From you, 4,000 days ago

11 years or over 4,000 days (4,032 to be exact). That is the last time when the ECB made the decision to raise interest rates. As much as how inconsequential the actual rate hike today will be, the fact that we are seeing the central bank take up such a decision in itself is a significant one and it will be one for the history books at least.

During Draghi’s tenure as ECB president, he never got the chance to deliver tighter policy and how ironic is it that his name is in the headlines today once again – but for very different reasons. A reminder that Draghi only took over as ECB president in November 2011, after the central bank began to cut rates; less than six months after their last rate hike at the time.

In any case, the ECB is once again in the spotlight today as they are set to raise interest rates for the first time in over 4,000 days. As grand as the occasion is, I’m afraid that the gesture is the only relevance of the decision today.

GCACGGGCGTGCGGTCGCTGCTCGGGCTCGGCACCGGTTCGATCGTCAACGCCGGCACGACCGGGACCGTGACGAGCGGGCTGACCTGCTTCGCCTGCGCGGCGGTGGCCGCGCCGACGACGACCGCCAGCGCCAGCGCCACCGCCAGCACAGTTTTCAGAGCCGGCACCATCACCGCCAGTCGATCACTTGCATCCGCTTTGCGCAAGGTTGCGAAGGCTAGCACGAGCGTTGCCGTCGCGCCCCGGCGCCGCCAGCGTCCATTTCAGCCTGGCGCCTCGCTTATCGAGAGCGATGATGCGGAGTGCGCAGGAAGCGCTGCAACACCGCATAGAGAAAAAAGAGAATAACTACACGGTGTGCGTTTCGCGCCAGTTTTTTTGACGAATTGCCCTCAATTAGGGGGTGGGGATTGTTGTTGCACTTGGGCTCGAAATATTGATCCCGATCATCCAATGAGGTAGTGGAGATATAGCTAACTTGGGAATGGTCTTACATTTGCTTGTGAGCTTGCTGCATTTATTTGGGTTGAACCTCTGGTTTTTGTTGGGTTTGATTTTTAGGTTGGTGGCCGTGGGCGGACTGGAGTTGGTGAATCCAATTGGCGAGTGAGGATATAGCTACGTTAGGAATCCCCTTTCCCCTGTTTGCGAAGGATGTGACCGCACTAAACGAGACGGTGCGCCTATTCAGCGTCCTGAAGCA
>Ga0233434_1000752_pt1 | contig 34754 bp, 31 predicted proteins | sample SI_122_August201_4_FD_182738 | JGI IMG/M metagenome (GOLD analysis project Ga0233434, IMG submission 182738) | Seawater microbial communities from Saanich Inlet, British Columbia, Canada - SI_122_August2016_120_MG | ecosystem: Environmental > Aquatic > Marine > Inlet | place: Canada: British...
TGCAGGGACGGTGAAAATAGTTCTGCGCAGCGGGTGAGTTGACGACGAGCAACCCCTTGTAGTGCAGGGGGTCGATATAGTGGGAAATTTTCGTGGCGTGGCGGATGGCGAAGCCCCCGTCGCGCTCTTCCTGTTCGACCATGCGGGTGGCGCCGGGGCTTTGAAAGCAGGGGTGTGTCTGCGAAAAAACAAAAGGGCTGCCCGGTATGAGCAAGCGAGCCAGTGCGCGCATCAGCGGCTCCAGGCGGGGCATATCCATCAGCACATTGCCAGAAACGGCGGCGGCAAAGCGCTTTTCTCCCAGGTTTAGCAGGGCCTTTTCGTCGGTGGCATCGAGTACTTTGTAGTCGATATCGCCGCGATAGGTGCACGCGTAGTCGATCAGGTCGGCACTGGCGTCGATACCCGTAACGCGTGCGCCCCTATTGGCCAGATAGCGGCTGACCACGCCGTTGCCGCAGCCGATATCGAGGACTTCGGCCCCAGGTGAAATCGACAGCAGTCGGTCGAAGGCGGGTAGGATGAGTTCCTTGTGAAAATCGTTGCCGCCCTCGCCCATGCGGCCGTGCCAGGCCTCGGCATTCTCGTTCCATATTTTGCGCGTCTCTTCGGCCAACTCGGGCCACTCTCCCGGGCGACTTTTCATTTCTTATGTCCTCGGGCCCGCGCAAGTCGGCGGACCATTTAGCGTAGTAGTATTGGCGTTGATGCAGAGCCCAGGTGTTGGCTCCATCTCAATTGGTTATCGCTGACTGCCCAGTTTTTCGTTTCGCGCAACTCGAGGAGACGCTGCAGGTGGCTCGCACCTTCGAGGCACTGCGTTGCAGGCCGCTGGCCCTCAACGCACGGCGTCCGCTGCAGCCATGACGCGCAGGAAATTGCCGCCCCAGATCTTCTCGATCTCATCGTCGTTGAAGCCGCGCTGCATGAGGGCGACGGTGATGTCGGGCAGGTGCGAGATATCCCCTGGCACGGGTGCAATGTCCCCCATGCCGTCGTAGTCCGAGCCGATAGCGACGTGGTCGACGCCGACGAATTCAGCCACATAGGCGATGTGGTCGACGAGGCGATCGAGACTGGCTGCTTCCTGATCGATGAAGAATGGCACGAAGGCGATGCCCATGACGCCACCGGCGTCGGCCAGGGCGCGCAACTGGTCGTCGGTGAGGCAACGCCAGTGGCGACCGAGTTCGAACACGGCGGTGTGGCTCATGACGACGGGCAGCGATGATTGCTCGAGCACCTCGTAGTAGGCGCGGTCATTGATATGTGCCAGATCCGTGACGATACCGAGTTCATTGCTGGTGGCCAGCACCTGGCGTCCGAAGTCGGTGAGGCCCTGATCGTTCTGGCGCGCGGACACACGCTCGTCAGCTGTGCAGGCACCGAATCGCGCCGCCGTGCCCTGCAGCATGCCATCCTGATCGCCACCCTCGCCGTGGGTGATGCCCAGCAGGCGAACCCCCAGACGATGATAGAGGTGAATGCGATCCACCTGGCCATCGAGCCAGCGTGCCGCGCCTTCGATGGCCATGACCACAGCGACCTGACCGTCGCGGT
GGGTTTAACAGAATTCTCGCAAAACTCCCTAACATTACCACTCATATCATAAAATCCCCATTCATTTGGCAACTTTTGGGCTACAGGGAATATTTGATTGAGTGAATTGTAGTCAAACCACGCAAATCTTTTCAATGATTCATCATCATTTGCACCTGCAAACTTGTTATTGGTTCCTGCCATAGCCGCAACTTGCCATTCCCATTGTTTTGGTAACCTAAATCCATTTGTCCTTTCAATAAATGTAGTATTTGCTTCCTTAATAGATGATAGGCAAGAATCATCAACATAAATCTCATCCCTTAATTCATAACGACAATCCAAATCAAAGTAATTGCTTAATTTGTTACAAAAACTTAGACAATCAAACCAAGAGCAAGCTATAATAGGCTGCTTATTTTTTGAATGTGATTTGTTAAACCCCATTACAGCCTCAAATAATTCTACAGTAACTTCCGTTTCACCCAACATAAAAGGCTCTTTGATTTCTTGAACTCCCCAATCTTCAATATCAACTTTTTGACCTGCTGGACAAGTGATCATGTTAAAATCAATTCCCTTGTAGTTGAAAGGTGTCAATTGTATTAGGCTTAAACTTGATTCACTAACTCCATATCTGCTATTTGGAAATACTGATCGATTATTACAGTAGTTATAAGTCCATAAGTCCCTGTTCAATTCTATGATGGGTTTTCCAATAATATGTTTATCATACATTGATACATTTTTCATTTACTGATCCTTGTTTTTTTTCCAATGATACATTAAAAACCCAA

It doesn’t quite matter all too much how much the ECB chooses to hike – be it 25 bps or 50 bps – because at the end of the day, it won’t convince the big picture outlook that Europe is staring down the barrel of a gun and the central bank is rather helpless to save the economy.

Inflation pressures are soaring. The Russia-Ukraine conflict continues to weigh on sentiment and squeeze energy and commodity prices. A gas crisis is looming large and the heatwave this summer hasn’t helped one bit. To call the ECB being behind the curve would be an understatement. Coming into today, they are still tied with the BOJ as being the only major central banks not to have adjusted interest rates this year.

For all the talk, it has taken so many months before we will finally see some action today. But that seems to be typical of how things are in Europe when it comes to policy decisions, no?

In any case, the immediate reaction today will be looking towards whether the ECB will hike by 25 bps or 50 bps. The euro will be swung either way as the odds are roughly a coin flip despite estimates siding with the former. But when the dust settles, I reckon it will be hard for the euro to maintain a bullish rhetoric when there is so much else going wrong for the currency from an economic perspective.

This article was written by Justin Low at

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